From 1936, when Nebiker was six, until 1963, she spent summers with her family in Britania Bay, Canada, where they lived by the Ottawa River.
“I loved it up there,” she said.
The place they resided was, “just a little summer village. People lived in the city in winter.”
The family had a summer cottage. They had a stove for cold weekends. Life was rustic, without modern conveniences.
“We cooked on kerosene and had kerosene lamps…I brought wash water up from the river,” Nebiker said.
This was logging country.
She said they shot logs “down the river to the paper companies in Ottawa about 30 miles from the dam, to the rapids that are about a half mile across and some three-quarter mile long, or vice versa. From stranded logs, my sister and I put together rafts to float on the canal on the Ontario on the English speaking side.”
Those early adventures are vivid in her memory.
“That’s where I got love for history and the outside,” Nebiker said.
Back in the states, Nebiker studied at New Jersey College for Women, now Douglass Residential College, and part of Rutgers. The geography department at NJ College for Women was established in her junior year. She studied geography, calling it, the “best choice I ever made,” with a love for the subject evident in her tone.
Nebiker became a teacher, teaching fifth grade for seven years at Bushee School, and three years at Halliwell. She taught geography and history for 17 years at North Smithfield High School, retiring in 1966. She subbed for another seven years, and has never quit teaching, because she is still sharing knowledge.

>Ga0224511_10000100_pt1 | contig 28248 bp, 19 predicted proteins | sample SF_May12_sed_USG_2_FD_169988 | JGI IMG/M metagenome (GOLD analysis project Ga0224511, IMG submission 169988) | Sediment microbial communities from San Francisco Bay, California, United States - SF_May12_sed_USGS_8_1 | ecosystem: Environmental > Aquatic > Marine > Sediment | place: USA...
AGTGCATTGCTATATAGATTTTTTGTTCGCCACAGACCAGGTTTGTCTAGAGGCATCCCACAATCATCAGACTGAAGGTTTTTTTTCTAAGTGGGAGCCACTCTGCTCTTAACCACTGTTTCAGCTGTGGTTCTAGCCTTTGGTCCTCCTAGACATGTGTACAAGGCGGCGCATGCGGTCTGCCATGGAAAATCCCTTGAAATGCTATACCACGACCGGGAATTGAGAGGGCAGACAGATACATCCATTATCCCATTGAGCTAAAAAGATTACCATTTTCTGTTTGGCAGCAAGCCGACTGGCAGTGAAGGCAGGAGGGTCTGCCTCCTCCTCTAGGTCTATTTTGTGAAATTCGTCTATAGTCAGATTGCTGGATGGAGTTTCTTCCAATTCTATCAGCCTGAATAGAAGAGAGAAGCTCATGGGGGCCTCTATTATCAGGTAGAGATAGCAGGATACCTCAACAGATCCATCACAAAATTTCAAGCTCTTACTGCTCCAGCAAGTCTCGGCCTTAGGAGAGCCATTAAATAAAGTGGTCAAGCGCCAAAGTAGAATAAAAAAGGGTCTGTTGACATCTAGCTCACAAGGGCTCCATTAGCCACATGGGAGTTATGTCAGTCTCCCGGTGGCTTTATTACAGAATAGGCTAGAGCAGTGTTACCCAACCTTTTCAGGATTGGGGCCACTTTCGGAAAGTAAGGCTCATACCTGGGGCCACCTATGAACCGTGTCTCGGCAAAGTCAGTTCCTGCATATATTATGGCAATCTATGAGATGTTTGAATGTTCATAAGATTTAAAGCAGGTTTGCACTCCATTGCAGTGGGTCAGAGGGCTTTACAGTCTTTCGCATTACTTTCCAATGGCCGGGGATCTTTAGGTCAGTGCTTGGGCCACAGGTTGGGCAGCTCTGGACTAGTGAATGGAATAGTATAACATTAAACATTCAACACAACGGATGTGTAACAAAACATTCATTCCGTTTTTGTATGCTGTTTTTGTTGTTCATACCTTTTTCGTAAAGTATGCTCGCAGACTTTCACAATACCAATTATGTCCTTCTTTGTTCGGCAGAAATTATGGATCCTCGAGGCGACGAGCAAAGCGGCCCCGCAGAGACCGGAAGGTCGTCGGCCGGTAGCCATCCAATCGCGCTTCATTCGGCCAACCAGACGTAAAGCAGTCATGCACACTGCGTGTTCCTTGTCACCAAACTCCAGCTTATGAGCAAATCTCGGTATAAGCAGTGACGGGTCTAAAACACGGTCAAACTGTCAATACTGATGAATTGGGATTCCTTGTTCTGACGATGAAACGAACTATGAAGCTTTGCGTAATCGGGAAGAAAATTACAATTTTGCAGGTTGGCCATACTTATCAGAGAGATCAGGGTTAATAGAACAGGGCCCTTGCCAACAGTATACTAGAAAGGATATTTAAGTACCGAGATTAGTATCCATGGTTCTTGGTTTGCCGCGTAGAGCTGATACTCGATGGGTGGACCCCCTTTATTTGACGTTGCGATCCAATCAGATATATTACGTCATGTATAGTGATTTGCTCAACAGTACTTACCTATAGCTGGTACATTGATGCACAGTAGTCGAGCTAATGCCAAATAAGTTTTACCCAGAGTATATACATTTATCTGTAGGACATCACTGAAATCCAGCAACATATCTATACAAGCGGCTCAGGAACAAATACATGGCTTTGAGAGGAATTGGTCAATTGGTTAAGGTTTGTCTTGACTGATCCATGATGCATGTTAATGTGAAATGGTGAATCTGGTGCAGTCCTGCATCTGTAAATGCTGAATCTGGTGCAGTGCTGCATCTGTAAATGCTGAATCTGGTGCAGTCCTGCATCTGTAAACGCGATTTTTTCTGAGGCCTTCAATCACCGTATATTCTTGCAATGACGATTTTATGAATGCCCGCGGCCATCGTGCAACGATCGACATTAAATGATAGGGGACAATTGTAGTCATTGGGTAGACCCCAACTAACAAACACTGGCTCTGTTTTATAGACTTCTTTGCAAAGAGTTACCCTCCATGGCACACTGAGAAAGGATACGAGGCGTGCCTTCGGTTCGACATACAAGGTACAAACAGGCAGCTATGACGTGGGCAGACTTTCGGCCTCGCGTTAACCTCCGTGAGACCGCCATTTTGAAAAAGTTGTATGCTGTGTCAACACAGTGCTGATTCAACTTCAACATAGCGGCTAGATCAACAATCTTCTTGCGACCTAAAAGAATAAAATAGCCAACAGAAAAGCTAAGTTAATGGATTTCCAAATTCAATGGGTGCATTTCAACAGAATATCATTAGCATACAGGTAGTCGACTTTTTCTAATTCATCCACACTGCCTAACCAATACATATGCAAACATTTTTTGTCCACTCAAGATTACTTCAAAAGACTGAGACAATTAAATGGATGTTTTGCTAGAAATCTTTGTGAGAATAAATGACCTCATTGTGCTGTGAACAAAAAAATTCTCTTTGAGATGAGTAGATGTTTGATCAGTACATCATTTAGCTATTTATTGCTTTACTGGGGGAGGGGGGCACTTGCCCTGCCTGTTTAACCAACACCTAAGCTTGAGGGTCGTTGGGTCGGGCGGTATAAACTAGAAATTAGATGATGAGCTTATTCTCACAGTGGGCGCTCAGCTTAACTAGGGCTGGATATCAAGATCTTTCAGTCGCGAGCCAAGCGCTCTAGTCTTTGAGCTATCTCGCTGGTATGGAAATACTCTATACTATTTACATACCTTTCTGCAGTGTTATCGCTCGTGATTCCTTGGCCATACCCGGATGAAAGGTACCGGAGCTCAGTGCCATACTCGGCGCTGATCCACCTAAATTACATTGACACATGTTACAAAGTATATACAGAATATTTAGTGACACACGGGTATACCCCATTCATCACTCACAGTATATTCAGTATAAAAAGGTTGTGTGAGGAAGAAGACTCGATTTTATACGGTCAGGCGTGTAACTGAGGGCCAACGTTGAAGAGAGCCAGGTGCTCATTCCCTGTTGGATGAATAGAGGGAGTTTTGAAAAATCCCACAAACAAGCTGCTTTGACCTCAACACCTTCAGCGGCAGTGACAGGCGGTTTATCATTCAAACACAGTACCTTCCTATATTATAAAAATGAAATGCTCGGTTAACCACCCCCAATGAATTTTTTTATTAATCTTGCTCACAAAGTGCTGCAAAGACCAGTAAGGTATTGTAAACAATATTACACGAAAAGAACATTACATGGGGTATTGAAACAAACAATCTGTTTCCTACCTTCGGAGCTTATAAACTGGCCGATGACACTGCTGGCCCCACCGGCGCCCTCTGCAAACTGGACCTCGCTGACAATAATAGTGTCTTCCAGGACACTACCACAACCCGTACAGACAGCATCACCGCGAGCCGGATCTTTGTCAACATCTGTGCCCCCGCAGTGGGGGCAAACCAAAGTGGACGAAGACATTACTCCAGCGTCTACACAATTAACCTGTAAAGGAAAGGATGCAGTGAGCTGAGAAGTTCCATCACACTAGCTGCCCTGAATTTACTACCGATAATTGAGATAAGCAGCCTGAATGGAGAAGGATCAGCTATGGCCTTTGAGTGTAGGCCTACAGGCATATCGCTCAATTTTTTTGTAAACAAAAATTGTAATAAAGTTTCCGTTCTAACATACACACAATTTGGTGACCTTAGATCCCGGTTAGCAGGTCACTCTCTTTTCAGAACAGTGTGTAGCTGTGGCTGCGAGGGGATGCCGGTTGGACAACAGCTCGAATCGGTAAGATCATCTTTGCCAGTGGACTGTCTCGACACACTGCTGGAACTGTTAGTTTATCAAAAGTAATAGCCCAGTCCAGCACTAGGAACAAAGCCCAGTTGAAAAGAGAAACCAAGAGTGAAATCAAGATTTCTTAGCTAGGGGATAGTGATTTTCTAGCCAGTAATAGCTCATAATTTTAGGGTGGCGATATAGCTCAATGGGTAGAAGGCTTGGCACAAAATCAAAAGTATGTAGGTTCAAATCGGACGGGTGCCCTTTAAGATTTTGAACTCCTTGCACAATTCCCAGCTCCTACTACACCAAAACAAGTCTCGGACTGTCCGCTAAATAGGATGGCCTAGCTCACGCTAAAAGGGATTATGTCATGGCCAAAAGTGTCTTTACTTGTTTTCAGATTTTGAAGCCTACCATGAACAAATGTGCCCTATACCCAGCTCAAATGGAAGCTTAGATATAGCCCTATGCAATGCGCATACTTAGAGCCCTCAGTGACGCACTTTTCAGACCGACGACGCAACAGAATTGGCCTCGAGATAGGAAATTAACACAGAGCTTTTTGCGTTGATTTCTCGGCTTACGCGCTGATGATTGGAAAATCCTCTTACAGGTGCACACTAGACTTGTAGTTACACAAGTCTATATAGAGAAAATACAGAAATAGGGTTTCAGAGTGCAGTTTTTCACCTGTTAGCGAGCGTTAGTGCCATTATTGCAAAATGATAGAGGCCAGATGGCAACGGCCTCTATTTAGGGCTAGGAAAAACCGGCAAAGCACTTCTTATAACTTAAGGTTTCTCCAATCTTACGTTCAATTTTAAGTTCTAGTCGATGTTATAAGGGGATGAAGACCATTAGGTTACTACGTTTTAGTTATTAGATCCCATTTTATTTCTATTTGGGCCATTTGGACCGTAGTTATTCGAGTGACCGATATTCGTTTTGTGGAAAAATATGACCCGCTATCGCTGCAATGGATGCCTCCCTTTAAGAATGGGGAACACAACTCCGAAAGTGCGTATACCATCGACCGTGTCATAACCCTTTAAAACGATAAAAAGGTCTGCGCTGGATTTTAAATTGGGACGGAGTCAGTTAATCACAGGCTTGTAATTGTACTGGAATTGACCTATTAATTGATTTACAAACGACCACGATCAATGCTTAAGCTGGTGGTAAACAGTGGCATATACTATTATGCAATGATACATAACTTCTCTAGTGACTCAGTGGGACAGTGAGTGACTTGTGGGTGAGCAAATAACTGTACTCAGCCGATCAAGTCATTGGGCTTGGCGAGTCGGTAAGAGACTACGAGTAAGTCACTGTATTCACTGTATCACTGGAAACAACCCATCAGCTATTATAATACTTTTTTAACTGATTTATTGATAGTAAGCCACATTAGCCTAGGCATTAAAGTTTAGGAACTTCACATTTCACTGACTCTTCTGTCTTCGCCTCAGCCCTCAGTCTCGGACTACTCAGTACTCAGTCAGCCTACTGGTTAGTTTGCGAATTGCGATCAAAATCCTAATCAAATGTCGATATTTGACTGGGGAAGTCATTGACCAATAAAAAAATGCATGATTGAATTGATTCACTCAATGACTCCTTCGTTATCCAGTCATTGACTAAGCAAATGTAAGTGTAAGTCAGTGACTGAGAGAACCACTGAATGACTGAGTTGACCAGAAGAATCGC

The teacher has two daughters and a son, six grandchildren, and four great grandchildren. She was married in the early 1950s, and later divorced.
She recalls North Smithfield as a quiet town when she moved in 1967.
“There were eight houses on Grange Road to Providence Pike,” she said.
These days she keeps sheep, and she does work for the 4-H, the North Smithfield Heritage Association and the Land Trust.
Yesteryear and today are far apart and not just by time. Since she was a girl, “the world as a whole has become very complicated, less pleasant, less civil, less trusting,” Nebiker said. She finds the “large solar developments,” in town disconcerting.
“I can feel the vibrations every time they blast,” she said.
The computer, she says, is “confusing,” yet “useful,” allowing her to keep in touch with her grand-kids and great grandchildren.
Next year is her 70th high school reunion, and she plans to attend if “the good Lord,” allows.
To the younger generation, she says, “You’re part of a continuum.”
“There’s a before and an after, and you’re in-between holding a place. You’re going to link what came before,” she said.
Still, she adds, “there are very, very caring people.”
Life continues. She says one of her grand-kids retired from, and still works for, the Air Force, and one of the great grand kids wants to be a geologist.
Irene Nebiker hopes people who come after her will, “take care of the Earth,” and enjoy it, and also, “enjoy people as they are.”
Meanwhile, she continues to share her joy for living, history, geography – and farm life.